Sometimes, though, a project isn’t cutting it. Many of these times you can push through and find a solution to the problem. You consult with your CP and brainstorm until your brain hurts and you finally get around that “block” you’ve been struggling with.

Those are the amazing times.

There are the exceptions, though, when you can’t find your way around the writer’s block. You’ve been stuck… and stuck… and stuck on this project for what may seem (or actually has been) ages and you feel like you are getting nowhere.

But you’re afraid.

You’re afraid to put the project on the shelf, because you don’t want to quit/give up. You’re afraid of stepping away and starting something new, thinking maybe the same thing will happen with the new project: you’ll start it, and then you’ll get stuck. You don’t want to create a pattern.

So you keep trying. And writing. And pushing, And prodding.

Still, you get nowhere.

This was me, my friends. I had been working on a project for about two years.

Yes. Let me say that again.

Two YEARS.

And I was so sure it was still going somewhere. I wanted it to go somewhere because it was such a good idea. It still is. But I couldn’t get it. I couldn’t get the layout how I wanted, and my characters weren’t progressing how I thought they would. Something just wasn’t right. It was lacking.

Finally, a good friend told me there was nothing wrong with shelving the idea. After a Skype session about how I had a new idea for a book, and how I wanted to write it but was afraid to step away from this other project, she said something:

“Write your new idea. Go back to your current project when you’re ready. There’s nothing wrong with that.”

After taking her advice, I have to say I feel such a relief. So, to follow up after all that, here’s some advice from me!

Write what’s calling to you.

Writing is hard work. It’s always going to be hard work, no matter what. Anyone who says anything differently is, well, dead wrong. In order to make it slightly less painful and a little easier on you, write what’s calling you. If you had an idea and started and you’ve been trucking away but you just can’t do it (I mean literally) then give yourself a break. Whether that break is for a short story, a blog post, or shelving it to work on a new novel– know that you didn’t fail. You can always go back to it.

Don’t be afraid of a new idea.

Let me first say that there is, of course, a healthy balance. If you are a chapter or few away from finishing your novel and you decide to put it aside to start a new idea because you’re afraid to finish your novel– that’s a whole different ballgame. But if you’re writing a book and you suddenly feel more pulled to write something else, you don’t need to be afraid of that. Write your idea down. Heck, write your new idea– you don’t want to lose it! Know that you are a writer no matter how many projects you have going.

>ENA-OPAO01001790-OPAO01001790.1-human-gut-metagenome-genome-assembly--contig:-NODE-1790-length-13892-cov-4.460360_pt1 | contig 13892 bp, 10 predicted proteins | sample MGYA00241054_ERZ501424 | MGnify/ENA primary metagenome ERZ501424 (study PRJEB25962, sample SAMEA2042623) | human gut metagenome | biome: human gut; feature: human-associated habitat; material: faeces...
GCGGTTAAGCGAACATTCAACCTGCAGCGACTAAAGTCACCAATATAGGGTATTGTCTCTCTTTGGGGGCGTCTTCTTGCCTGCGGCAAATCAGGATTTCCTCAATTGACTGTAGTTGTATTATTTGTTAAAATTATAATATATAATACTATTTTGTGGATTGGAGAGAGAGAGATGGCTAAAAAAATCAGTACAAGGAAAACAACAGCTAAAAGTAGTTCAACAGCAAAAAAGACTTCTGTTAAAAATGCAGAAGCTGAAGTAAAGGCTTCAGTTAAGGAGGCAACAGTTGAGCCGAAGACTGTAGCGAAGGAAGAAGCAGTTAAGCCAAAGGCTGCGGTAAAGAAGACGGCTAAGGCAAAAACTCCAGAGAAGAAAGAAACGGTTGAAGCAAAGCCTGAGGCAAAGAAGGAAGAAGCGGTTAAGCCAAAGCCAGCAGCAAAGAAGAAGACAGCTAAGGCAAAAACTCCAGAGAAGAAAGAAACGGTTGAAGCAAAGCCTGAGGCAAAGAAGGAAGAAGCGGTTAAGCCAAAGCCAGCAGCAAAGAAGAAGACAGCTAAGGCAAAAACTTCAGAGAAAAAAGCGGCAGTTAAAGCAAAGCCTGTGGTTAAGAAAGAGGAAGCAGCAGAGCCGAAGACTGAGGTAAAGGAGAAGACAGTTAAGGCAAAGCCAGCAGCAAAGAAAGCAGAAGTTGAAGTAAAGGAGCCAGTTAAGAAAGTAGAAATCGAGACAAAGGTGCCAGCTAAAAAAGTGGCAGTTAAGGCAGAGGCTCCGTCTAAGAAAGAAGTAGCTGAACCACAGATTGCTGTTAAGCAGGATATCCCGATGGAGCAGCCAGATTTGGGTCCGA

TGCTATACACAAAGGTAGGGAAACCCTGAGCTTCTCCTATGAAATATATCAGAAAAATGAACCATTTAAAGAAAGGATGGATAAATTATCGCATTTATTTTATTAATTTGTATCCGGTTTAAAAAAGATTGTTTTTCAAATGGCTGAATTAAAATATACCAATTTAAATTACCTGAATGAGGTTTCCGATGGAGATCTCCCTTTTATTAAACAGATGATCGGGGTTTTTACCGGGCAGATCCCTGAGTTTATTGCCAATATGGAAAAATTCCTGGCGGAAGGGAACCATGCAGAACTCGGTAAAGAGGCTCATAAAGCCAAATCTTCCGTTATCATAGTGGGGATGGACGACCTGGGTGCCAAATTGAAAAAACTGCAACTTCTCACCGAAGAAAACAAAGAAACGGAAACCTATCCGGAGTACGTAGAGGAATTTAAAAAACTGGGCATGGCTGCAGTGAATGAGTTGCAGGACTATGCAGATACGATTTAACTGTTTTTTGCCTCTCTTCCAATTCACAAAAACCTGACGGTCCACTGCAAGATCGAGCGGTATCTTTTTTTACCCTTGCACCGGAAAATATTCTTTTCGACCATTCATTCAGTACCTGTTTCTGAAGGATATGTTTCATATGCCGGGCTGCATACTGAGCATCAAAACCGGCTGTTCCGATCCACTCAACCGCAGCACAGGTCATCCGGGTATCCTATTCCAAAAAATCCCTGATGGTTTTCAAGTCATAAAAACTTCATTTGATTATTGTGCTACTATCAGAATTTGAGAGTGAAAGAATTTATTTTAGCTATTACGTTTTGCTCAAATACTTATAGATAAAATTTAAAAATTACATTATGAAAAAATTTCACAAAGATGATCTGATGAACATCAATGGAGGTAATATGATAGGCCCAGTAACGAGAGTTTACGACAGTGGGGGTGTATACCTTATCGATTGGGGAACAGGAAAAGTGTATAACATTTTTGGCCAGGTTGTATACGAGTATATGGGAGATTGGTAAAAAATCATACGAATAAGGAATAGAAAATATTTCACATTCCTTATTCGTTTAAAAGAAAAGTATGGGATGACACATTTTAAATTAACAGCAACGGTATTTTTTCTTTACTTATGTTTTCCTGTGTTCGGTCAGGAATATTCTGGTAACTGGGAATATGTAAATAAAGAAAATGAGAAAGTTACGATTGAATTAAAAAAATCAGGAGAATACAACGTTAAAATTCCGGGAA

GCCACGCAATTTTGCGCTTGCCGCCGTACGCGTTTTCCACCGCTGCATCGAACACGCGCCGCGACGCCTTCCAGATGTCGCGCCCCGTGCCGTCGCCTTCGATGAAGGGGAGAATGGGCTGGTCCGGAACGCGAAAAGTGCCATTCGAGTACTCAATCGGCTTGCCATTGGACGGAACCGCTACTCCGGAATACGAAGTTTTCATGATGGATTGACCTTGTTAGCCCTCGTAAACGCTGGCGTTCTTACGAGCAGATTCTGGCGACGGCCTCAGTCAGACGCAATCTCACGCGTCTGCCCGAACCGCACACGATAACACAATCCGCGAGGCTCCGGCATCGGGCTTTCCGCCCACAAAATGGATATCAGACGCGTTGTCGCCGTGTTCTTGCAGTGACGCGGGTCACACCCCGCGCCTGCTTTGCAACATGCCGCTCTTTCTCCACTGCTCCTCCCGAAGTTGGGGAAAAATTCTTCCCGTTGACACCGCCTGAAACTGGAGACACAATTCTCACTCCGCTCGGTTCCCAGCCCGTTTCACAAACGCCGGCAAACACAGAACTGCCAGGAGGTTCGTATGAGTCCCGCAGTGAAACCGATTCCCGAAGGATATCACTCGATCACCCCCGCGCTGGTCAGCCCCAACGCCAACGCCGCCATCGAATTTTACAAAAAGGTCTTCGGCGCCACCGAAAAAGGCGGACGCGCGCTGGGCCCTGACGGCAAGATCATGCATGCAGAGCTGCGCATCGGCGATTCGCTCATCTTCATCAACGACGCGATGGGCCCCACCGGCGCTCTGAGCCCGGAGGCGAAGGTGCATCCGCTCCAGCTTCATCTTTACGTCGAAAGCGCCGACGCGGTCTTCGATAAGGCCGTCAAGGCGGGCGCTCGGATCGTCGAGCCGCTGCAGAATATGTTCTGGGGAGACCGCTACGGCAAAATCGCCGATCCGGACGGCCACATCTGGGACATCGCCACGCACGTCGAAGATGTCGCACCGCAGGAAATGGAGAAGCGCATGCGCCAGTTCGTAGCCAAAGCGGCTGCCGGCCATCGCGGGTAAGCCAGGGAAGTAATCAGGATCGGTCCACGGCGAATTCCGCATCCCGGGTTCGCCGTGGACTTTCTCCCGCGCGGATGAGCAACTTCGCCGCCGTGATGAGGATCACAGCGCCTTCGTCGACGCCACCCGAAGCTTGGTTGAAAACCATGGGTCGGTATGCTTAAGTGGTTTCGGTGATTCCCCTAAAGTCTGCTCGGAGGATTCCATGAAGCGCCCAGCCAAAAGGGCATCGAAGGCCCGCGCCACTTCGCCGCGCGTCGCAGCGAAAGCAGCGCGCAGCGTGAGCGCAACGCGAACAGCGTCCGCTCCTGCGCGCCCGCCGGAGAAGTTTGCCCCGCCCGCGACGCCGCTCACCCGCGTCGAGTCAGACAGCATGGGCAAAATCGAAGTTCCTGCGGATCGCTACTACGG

Recognize a pattern.

The only word of caution I would put in here, is be aware. If you have written half of five novels and somehow can’t find the motivation to finish any of them, it might be time to reevaluate. Consider brainstorming with a CP, or finding a writing group that will keep you accountable, or make yourself write a synopsis or outline or something that’s going to get you to the end of a project. You don’t want to have all these unfinished books and wonder where you went wrong.

 

I can’t really say when YOU should set a project aside. Every writer is different. All I can tell you is that you should trust your instincts and gut when it comes to YOUR writing. Weigh advice, suggestions, new ideas, old ideas, and so forth with a grain of salt.

Above all, write for yourself. If you’re writing for everyone else, you’ll never get anywhere.

“Better to write for yourself and have no public, than to write for the public and have no self.”Cyril Connolly

The Hate U Give book review

IMG_6904I had been looking forward to this book since way back when. I love being plugged in to the author/writing community on Twitter. While I’m not going to lay any sort of claim to knowing the author personally, I know someone who knows her– and that always brings books closer to my heart.

But this one, y’all… this one would have been there anyway.

Sixteen-year-old Starr Carter moves between two worlds: the poor neighborhood where she lives and the fancy suburban prep school she attends. The uneasy balance between these worlds is shattered when Starr witnesses the fatal shooting of her childhood best friend, Khalil, at the hands of a police officer. Khalil was unarmed.

Soon afterward, Khalil’s death is a national headline. Some are calling him a thug, maybe even a drug dealer and a gangbanger. Starr’s best friend at school suggests he may have had it coming. When it becomes clear the police have little interest in investigating the incident, protesters take to the streets and Starr’s neighborhood becomes a war zone. What everyone wants to know is: What really went down that night? And the only person alive who can answer that is Starr.

But what Starr does—or does not—say could destroy her community. It could also endanger her life.

I read this book in 72 hours, and it would’ve been faster if I didn’t have to adult. The characters/setting was so vivid that I was pulled into every detail of what was going on. Starr was amazing with her torn life and decisions, and I loved every character. As in, no character was lacking story or personality. They all came to life.

This book is extremely relevant to current events, and one that makes you want to sit and think and discuss so many issues. No matter where you stand or what you believe– you should read this book.